- So a smaller wetland filter around 7m2 like we use on our 5m x 7m recreation swimming ponds (20% ratio of wetland to pond 35m2 filtered for swimming) costs around $11,000.
- A wetland filter for a lake or dam of 500m2 for semi regular swimming you would need a wetland filter of at least 50m2 (10%) and you could expect it to cost about $65,000.
- And a wetland filter in say a 2000m2 lake where you want to improve water quality for aesthetics and say fishing, paddling and occasional swimming you could look at a 5% ratio - 100m2 wetland filter around $110,000.

Lining your existing lake or dam with EPDM liner varies from $75-100m2 for an exposed liner. Double that budget range to $150-200/m2 cover the liner with an over-layer of geotextile, gravel and some minimal underwater retaining terrace rockwork. Lots of sloped base area. To transform your lake into a fully shaped and shelved Aquascape style recreation pond/lake suitable for never-ending interesting snorkelling and scuba diving then double the budget again to $300-400/m2 for lining and underwater terracing rockwork and gravel/sand substrate throughout.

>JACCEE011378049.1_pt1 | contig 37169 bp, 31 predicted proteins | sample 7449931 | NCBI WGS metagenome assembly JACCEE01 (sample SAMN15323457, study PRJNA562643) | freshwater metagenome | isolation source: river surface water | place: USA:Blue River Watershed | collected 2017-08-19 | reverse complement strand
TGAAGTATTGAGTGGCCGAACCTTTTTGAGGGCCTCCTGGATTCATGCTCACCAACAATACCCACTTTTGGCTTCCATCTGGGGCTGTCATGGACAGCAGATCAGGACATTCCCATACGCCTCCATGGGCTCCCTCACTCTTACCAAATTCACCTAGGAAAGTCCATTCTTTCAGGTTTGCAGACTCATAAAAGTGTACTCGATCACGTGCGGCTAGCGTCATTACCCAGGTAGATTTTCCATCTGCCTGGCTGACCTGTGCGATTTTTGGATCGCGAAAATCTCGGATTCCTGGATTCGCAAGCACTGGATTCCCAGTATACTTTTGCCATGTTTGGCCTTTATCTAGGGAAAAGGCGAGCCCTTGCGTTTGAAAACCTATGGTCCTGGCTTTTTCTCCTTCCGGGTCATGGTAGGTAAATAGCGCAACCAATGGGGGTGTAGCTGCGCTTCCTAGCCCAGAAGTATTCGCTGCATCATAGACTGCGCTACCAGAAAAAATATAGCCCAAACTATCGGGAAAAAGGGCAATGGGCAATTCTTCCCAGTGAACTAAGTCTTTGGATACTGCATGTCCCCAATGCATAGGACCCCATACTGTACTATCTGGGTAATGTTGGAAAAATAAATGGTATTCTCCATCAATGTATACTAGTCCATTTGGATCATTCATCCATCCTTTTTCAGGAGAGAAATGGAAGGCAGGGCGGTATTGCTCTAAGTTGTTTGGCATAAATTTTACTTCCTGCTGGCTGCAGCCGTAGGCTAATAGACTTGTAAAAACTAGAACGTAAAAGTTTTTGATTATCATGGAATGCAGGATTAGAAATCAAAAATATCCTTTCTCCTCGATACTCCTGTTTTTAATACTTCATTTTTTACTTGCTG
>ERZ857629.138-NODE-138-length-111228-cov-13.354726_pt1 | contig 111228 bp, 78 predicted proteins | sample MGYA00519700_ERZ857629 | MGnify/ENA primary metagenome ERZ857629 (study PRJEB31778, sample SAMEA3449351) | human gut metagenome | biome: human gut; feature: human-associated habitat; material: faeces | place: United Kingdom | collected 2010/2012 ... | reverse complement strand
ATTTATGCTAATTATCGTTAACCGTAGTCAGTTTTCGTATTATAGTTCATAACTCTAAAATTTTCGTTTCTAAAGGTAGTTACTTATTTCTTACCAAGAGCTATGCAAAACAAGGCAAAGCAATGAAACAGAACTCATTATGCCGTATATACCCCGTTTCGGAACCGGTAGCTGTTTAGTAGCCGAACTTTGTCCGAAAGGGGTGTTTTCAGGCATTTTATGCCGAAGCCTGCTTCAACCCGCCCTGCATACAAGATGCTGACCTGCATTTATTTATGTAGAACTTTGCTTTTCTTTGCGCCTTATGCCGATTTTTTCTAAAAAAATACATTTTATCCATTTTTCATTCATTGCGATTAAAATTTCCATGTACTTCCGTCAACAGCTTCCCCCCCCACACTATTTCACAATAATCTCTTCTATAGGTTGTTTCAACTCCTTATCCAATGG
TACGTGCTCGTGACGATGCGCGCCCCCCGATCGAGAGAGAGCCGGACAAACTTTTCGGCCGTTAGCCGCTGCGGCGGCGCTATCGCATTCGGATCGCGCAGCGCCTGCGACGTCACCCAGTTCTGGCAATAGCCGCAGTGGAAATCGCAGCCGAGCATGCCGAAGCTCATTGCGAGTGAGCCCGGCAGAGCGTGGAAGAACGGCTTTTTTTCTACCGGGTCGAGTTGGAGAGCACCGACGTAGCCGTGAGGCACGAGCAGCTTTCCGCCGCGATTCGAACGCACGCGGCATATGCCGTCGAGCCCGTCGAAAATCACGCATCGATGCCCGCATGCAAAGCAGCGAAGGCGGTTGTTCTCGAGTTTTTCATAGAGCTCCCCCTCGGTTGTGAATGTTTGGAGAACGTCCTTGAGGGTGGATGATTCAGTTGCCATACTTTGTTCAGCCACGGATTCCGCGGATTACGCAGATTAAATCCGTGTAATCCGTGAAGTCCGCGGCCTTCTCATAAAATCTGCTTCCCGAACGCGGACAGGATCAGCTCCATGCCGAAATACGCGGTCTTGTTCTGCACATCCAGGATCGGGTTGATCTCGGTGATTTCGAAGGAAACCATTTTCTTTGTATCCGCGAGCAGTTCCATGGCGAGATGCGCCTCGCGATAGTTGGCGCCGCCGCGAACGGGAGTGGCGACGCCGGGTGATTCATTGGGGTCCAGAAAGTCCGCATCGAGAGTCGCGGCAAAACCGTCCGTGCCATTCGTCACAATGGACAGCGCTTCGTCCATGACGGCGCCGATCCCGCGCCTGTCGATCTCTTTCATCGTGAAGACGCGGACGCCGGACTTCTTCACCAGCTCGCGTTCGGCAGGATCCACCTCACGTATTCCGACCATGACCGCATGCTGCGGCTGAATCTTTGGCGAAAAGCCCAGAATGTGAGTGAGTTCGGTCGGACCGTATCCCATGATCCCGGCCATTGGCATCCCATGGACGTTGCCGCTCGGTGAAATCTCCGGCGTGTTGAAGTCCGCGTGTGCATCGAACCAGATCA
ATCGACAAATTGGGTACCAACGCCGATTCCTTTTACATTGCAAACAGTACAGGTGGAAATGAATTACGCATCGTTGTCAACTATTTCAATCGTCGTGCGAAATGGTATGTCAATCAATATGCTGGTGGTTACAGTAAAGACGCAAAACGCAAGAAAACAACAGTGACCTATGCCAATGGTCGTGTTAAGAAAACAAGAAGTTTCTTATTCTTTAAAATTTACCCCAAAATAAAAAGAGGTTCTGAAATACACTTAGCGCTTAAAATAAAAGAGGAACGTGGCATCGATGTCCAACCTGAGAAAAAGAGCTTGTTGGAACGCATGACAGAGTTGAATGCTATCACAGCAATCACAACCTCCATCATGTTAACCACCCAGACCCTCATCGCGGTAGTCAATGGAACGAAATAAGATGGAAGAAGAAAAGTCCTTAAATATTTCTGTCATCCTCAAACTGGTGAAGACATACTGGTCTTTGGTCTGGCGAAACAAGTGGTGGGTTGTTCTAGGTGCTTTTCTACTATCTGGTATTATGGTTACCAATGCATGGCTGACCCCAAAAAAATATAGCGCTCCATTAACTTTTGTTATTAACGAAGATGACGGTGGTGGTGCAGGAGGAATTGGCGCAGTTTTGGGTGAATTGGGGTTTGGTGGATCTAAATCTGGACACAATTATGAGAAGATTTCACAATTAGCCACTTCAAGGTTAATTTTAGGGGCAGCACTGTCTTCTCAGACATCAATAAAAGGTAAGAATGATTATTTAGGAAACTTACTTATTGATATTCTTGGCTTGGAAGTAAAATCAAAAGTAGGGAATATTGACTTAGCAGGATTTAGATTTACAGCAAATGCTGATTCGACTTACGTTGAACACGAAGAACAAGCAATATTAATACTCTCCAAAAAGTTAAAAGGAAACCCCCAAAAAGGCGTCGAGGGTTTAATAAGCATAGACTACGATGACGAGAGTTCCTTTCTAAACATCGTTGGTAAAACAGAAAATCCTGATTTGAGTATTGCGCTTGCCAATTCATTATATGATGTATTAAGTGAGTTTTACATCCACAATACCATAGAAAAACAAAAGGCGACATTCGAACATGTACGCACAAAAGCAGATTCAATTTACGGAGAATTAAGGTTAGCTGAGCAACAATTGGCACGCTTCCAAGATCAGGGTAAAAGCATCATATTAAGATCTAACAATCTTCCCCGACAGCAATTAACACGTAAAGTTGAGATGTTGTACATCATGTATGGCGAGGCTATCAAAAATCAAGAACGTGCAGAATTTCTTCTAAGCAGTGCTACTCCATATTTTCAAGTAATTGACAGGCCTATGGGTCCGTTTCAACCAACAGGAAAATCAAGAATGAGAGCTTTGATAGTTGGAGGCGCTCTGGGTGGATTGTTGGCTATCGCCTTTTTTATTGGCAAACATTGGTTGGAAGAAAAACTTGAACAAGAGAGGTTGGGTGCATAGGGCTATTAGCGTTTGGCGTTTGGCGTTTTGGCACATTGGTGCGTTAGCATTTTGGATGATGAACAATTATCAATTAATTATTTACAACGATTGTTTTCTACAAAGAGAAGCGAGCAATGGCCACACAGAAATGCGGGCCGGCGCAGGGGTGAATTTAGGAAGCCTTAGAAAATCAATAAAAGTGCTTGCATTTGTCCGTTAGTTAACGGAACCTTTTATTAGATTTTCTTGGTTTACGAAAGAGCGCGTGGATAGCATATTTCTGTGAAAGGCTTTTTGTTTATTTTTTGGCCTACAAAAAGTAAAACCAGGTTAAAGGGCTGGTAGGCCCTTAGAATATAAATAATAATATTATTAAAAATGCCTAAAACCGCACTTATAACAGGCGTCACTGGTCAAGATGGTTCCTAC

Lining your existing dam with a GCL Geosynthetic Clay Liner without any rock work varies around $125-175m2 if covered with gravel brought in; or $100-125m2 if covered with existing site soil from the dam itself or close surrounds.

Aesthetic improvements around the waterline to make your lake or dam look more natural and like it's always been there are best based on the lineal metres of shoreline. On a basis of an average 2.5m width through the waterline we allow 5 water plants, 1.2 tons of rock and 0.5 tons of gravel/pebble/river sand per lineal metre. Depending on the product selections and whether or not the lake/dam is already lined, expect the budget for this to be around $500-1000 per lineal metre. This part of lake renovation budget can vary a lot depending on just how far through the waterline you want us to work on and also if it is combined with also lining the lake/dam.